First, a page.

Under normal conditions, we all lose some body water every day in our sweat, tears, urine, and stool. Water also evaporates from skin and leaves the body as vapor when we breathe. We usually replace this body fluid and the salts it contains with the water and salts in our regular diet.
Sometimes, however, kids lose large amounts of water and salts through fever (more water evaporates from the body when body temperature is increased), diarrhea, vomiting, or long periods of exercise with excessive sweating. Some illnesses might also prevent them from taking fluids by mouth. If they're unable to adequately replace the fluid that's been lost, kids can become dehydrated.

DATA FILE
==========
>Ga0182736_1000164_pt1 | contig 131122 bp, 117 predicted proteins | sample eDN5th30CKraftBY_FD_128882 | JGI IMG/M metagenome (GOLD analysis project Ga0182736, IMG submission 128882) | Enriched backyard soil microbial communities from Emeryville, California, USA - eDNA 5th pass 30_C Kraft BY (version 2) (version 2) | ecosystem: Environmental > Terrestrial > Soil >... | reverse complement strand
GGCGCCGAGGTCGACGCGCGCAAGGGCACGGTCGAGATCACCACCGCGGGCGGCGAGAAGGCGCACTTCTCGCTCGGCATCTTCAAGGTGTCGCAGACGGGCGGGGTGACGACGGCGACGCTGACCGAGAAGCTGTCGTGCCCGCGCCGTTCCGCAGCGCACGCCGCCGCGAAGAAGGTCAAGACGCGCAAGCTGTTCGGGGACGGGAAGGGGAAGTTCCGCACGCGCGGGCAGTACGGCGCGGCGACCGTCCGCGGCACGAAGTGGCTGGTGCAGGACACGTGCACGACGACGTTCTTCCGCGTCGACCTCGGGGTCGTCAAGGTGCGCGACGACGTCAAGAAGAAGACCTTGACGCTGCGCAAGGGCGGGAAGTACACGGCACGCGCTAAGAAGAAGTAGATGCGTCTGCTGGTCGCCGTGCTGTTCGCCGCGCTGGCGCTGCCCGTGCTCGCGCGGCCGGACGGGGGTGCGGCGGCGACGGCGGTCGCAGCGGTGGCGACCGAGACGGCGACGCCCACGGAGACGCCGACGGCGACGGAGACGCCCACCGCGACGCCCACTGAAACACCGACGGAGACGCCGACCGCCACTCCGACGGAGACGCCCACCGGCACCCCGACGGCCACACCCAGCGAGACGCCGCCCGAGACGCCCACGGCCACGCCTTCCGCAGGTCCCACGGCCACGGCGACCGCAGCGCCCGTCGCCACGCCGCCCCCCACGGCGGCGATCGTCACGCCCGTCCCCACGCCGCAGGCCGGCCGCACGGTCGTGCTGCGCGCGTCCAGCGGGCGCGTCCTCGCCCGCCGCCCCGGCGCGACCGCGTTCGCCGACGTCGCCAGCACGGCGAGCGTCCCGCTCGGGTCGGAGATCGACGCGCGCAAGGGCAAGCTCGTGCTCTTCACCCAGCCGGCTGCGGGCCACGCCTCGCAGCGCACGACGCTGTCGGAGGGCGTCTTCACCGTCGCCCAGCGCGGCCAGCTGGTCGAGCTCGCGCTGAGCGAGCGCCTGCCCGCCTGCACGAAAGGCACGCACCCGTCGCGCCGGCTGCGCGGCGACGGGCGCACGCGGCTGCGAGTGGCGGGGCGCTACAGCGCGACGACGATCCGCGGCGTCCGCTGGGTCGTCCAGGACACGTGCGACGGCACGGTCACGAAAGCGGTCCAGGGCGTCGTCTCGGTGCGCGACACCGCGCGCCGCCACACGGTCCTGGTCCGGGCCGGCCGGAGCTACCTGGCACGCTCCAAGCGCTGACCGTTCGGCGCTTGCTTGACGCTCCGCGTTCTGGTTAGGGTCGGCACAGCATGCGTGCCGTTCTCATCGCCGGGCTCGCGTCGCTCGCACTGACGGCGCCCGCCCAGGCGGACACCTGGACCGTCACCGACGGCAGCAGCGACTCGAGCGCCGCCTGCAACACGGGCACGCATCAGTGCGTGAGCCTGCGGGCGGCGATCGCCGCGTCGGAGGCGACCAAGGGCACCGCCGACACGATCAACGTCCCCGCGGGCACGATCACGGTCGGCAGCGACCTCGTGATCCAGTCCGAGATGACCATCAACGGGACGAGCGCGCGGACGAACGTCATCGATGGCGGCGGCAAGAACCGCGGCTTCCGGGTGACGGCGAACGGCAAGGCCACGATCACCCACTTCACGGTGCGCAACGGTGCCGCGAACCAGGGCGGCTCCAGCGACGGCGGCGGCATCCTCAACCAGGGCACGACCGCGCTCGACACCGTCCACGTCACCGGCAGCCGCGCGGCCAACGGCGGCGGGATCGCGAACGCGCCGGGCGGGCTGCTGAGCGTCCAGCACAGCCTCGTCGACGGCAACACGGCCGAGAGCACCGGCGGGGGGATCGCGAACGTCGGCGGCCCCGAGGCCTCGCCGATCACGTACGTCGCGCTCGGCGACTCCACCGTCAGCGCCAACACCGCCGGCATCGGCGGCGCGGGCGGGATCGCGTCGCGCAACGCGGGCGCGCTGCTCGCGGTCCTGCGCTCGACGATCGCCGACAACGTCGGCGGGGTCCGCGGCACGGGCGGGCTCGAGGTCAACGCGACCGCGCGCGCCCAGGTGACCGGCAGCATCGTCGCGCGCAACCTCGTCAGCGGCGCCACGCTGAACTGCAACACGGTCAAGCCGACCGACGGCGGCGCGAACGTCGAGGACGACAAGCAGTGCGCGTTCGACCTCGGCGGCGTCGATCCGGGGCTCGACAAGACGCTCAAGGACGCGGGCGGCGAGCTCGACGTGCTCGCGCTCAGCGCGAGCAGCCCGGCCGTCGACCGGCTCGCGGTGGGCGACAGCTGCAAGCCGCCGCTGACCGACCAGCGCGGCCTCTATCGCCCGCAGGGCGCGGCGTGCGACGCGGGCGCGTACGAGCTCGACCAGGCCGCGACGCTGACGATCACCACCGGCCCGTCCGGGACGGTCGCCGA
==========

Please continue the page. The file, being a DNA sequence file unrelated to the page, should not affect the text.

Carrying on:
Bringing sniffles and sneezes and perhaps a sore throat and annoying cough, the common cold catches all of us from time to time.
With kids getting as many as eight colds per year or more, this contagious viral infection of the upper respiratory tract is the most common infectious disease.
Few kids would say they crave a good fiber-rich meal. Although the thought of fiber might bring gags and groans from kids, many appetizing foods are actually great sources of fiber — from fruits to whole-grain cereals. And kids are probably eating them without even knowing it.